The Boxer at Rest, or Resting Boxer is a famous statue from ancient times. Sculpted during the Hellenistic period, this seated bronze fighter is known for his rawness and battered appearance. Qualities that set him apart from the rest… whoever he is, he ain’t no marble Adonis.
More Raging Bull then Classical Greek, the Boxer is thought to have been made sometime between 323 – 31 B.C. The 140 cm high subject is tough and no nonsense, yet at the same time shrouded in historic mystery. The Met Museum – where the statue was displayed in 2013 – notes he’s “difficult to date on stylistic grounds alone, given that sculptors utilized a variety of styles in the Hellenistic period.”
He was discovered in 1885 on Rome’s Quirinal Hill (another name for him being Boxer of Quirinal, or the Terme Boxer) and recognized as something special. Bronze was often commandeered for use as weapons or currency, making him a fortunate figure to escape a molten fate. The Boxer also had a strange charisma, albeit an inanimate one!
Archaeologist Rodolfo Lanciani, who was involved in the excavation, remarked “I have never felt such an extraordinary impression as the one created by the sight of this magnificent specimen of a semi-barbaric athlete, coming slowly out of the ground, as if awakening from a long repose after his gallant fights.”
The in your face detailing on the Boxer shows these fights weren’t particularly gallant. “The rules for ancient Greek boxing were different than they are today,” writes the Met. “A boxer had to face one opponent after another, typically without significant pauses, and blows were dealt primarily to the head and face.”
The sock-it-to-’em sport was so rigorous that the Greeks treated it as military training. His cauliflower ears may look unsightly, but became badges of honor for competitors. The statue lost its eyes a while ago, perhaps appropriately for such a dangerous character.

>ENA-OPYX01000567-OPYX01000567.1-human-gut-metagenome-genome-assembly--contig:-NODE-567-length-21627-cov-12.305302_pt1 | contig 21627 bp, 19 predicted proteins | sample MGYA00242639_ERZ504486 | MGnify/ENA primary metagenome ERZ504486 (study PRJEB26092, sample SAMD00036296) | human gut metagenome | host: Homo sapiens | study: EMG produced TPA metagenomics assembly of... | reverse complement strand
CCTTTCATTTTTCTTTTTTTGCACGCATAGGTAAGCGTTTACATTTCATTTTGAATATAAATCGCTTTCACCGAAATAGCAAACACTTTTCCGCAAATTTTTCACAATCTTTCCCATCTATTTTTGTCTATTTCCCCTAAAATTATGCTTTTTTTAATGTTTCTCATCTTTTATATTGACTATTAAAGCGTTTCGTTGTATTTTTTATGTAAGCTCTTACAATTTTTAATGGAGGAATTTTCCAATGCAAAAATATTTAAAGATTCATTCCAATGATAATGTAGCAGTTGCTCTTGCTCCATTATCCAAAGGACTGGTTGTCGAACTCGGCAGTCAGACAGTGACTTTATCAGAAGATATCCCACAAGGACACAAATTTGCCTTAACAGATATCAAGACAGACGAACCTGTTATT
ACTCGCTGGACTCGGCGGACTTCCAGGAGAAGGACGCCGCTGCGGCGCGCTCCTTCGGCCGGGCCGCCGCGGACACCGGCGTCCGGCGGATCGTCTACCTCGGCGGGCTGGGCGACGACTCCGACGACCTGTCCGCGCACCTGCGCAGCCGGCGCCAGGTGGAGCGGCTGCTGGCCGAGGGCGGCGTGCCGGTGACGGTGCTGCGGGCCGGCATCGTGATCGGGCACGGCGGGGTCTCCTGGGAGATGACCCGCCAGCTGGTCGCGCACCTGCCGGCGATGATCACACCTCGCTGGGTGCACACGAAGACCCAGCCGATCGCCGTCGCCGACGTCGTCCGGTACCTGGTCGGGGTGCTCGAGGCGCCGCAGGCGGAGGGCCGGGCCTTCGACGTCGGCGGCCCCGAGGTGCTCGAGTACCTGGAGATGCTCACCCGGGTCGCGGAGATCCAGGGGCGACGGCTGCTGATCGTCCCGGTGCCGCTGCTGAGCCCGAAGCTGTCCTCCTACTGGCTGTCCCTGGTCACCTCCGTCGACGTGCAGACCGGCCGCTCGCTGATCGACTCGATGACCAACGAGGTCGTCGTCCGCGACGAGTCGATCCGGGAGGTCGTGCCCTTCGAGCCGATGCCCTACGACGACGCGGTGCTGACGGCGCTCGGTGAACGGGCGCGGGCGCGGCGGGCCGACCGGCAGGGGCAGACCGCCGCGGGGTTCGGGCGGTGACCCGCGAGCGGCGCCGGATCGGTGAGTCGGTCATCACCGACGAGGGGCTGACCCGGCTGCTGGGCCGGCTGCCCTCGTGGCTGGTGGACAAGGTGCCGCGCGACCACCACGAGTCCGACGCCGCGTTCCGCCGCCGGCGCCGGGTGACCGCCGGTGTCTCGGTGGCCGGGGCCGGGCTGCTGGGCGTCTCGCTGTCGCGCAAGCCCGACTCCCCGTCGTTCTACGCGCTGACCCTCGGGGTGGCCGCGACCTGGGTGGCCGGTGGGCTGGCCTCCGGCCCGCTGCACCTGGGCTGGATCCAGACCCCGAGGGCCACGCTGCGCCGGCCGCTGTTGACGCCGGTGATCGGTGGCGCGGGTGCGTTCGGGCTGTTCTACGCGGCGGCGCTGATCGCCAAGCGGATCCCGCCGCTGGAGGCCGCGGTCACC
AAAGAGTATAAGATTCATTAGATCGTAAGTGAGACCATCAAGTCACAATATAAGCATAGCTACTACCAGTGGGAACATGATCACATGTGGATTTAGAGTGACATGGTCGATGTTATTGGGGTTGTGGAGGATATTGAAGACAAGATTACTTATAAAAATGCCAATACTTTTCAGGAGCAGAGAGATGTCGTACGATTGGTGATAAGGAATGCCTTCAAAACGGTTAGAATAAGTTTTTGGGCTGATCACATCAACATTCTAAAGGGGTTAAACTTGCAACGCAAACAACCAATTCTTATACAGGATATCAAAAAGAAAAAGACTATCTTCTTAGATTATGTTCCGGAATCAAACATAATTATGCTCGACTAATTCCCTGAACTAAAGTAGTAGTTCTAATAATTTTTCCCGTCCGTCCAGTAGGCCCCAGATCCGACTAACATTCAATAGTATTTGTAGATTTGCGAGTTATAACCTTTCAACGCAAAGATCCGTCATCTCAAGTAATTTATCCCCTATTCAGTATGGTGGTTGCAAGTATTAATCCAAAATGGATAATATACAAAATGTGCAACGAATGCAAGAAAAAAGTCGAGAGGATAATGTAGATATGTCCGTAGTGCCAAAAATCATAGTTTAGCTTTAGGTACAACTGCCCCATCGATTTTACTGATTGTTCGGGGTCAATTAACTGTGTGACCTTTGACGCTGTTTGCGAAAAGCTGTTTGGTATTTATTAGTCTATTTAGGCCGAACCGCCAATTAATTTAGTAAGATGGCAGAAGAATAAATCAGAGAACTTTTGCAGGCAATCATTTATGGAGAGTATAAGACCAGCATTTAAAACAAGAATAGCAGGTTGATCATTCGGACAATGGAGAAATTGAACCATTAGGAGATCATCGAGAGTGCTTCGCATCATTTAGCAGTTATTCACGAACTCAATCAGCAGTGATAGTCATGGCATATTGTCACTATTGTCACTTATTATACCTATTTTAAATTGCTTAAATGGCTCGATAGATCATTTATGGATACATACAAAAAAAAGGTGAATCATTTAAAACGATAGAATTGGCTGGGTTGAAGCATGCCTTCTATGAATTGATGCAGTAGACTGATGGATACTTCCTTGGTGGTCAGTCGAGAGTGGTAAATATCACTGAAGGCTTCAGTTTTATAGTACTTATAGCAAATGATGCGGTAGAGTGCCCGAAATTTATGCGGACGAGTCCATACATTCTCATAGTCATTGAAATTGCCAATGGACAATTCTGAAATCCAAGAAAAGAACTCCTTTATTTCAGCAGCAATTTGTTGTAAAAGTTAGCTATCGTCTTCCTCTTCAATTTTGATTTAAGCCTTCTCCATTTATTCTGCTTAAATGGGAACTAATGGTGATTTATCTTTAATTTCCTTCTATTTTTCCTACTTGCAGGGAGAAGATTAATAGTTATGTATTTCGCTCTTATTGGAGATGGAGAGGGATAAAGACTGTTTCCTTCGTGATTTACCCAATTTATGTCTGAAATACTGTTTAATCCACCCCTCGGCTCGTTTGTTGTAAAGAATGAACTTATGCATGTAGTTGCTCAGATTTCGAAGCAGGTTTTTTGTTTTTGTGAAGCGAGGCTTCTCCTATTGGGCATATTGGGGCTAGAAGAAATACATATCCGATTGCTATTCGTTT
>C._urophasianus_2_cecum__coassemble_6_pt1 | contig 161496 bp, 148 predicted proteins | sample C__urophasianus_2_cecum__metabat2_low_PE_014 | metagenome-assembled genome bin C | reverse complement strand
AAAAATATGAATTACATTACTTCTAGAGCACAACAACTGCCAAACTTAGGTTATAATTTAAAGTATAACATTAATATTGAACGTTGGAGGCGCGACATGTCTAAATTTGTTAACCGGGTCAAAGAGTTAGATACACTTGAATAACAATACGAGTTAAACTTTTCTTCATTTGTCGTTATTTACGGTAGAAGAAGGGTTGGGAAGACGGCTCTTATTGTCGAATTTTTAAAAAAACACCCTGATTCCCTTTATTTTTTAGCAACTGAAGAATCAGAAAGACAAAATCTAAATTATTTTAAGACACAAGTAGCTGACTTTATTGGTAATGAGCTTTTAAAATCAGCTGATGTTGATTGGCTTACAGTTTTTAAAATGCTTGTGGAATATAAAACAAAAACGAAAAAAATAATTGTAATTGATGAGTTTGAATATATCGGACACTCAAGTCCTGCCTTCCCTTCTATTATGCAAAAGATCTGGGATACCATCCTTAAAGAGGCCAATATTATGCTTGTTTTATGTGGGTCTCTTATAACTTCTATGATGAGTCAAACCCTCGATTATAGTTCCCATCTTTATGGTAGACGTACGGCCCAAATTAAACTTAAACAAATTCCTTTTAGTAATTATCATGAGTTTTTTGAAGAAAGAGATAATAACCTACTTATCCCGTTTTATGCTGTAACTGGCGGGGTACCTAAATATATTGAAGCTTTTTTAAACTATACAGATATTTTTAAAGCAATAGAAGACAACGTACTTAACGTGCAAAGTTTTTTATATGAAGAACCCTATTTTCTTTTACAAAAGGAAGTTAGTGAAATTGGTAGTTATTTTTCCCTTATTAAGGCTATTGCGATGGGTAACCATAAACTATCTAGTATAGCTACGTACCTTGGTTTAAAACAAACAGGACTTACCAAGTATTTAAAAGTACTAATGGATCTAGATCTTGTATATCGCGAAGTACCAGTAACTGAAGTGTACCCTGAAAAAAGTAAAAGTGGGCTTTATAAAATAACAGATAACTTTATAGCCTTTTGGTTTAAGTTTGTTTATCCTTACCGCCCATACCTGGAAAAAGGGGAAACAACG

The Met points out the “quick turn of his head”, which is “emphasized by drops of blood—represented by inlaid copper—that appear to have just fallen from his face onto his right thigh and arm”. And like any boxer worth his salt, he’s got a mighty bruise, “cast with a different alloy to give it a darker color.”
An examination of the gloves reveals they are fashioned from a sturdy ring with straps made of ox hide. He would have used these fur-trimmed items to wipe at his sweat-drenched brow. This bronzed warrior certainly makes an impression. Daily Art Magazine describes how “his sad, magnetic presence and powerful physicality fill the room…his palpable exhaustion and vivid musculature engulf you in his realism.”
Realism is a key word, for the Hellenistic period saw statues as vibrant and almost alive in their design. The Boxer at Rest would have been put together using a process called hollow lost-wax casting, specifically the indirect method. Lost-wax casting creates a metal duplicate from an original model, typically made of wax. The fighter would have been made in pieces that were then welded together.
As for who made him and his overall meaning, that’s a matter for the ages. In a production for the Eni Video Channel, writer Gay Talese observed, “This magnificent and ancient statue… is a representation of Mankind’s long lasting concern with fear.” Fear of defeat in the ring, in front of a crowd who would witness every second of the visceral humiliation. Some think he’s a simple boxer. Others that he carries greater significance. The Boxer is believed in some quarters to be a depiction of Herakles, the Greco-Roman hero.
“Parts of the toes and fingers of the Boxer at Rest are worn from frequent touching in antiquity,” notes the Met.” It has been suggested that the statue was attributed healing powers, as was known to have occurred with other statues of famous athletes.”
He may be sitting down, however the Boxer at Rest statue has been packing a punch for centuries. His name may be a mystery, but his powerful legacy will surely stay the test of time.